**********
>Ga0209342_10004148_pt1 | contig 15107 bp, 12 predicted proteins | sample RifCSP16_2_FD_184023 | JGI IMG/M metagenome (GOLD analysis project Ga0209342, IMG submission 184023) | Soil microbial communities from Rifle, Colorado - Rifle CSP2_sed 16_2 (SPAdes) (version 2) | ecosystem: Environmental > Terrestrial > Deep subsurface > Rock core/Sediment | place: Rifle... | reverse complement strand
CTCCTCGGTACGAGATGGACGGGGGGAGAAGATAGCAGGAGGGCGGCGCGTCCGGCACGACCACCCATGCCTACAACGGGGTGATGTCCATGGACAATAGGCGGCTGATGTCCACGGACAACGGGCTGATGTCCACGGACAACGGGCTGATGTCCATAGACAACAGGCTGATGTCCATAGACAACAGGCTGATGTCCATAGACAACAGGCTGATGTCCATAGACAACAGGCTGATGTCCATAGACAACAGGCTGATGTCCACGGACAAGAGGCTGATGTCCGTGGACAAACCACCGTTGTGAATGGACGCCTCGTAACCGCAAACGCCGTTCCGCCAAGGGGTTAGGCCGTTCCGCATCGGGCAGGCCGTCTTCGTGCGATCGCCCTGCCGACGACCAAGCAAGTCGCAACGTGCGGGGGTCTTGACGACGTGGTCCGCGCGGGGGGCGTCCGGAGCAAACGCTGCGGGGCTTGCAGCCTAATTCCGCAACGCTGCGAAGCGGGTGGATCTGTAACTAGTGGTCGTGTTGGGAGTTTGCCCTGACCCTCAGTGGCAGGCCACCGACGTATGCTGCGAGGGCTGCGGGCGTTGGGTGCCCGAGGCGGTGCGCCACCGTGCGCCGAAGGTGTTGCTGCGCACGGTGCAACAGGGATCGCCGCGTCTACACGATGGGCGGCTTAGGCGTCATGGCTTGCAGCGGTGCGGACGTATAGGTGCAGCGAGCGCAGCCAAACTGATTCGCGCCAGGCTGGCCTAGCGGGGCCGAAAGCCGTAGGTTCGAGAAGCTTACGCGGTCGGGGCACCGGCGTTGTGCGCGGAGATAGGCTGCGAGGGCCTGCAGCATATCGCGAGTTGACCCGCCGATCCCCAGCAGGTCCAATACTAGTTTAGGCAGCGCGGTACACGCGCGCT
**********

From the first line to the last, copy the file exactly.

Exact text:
>Ga0209342_10004148_pt1 | contig 15107 bp, 12 predicted proteins | sample RifCSP16_2_FD_184023 | JGI IMG/M metagenome (GOLD analysis project Ga0209342, IMG submission 184023) | Soil microbial communities from Rifle, Colorado - Rifle CSP2_sed 16_2 (SPAdes) (version 2) | ecosystem: Environmental > Terrestrial > Deep subsurface > Rock core/Sediment | place: Rifle... | reverse complement strand
CTCCTCGGTACGAGATGGACGGGGGGAGAAGATAGCAGGAGGGCGGCGCGTCCGGCACGACCACCCATGCCTACAACGGGGTGATGTCCATGGACAATAGGCGGCTGATGTCCACGGACAACGGGCTGATGTCCACGGACAACGGGCTGATGTCCATAGACAACAGGCTGATGTCCATAGACAACAGGCTGATGTCCATAGACAACAGGCTGATGTCCATAGACAACAGGCTGATGTCCATAGACAACAGGCTGATGTCCACGGACAAGAGGCTGATGTCCGTGGACAAACCACCGTTGTGAATGGACGCCTCGTAACCGCAAACGCCGTTCCGCCAAGGGGTTAGGCCGTTCCGCATCGGGCAGGCCGTCTTCGTGCGATCGCCCTGCCGACGACCAAGCAAGTCGCAACGTGCGGGGGTCTTGACGACGTGGTCCGCGCGGGGGGCGTCCGGAGCAAACGCTGCGGGGCTTGCAGCCTAATTCCGCAACGCTGCGAAGCGGGTGGATCTGTAACTAGTGGTCGTGTTGGGAGTTTGCCCTGACCCTCAGTGGCAGGCCACCGACGTATGCTGCGAGGGCTGCGGGCGTTGGGTGCCCGAGGCGGTGCGCCACCGTGCGCCGAAGGTGTTGCTGCGCACGGTGCAACAGGGATCGCCGCGTCTACACGATGGGCGGCTTAGGCGTCATGGCTTGCAGCGGTGCGGACGTATAGGTGCAGCGAGCGCAGCCAAACTGATTCGCGCCAGGCTGGCCTAGCGGGGCCGAAAGCCGTAGGTTCGAGAAGCTTACGCGGTCGGGGCACCGGCGTTGTGCGCGGAGATAGGCTGCGAGGGCCTGCAGCATATCGCGAGTTGACCCGCCGATCCCCAGCAGGTCCAATACTAGTTTAGGCAGCGCGGTACACGCGCGCT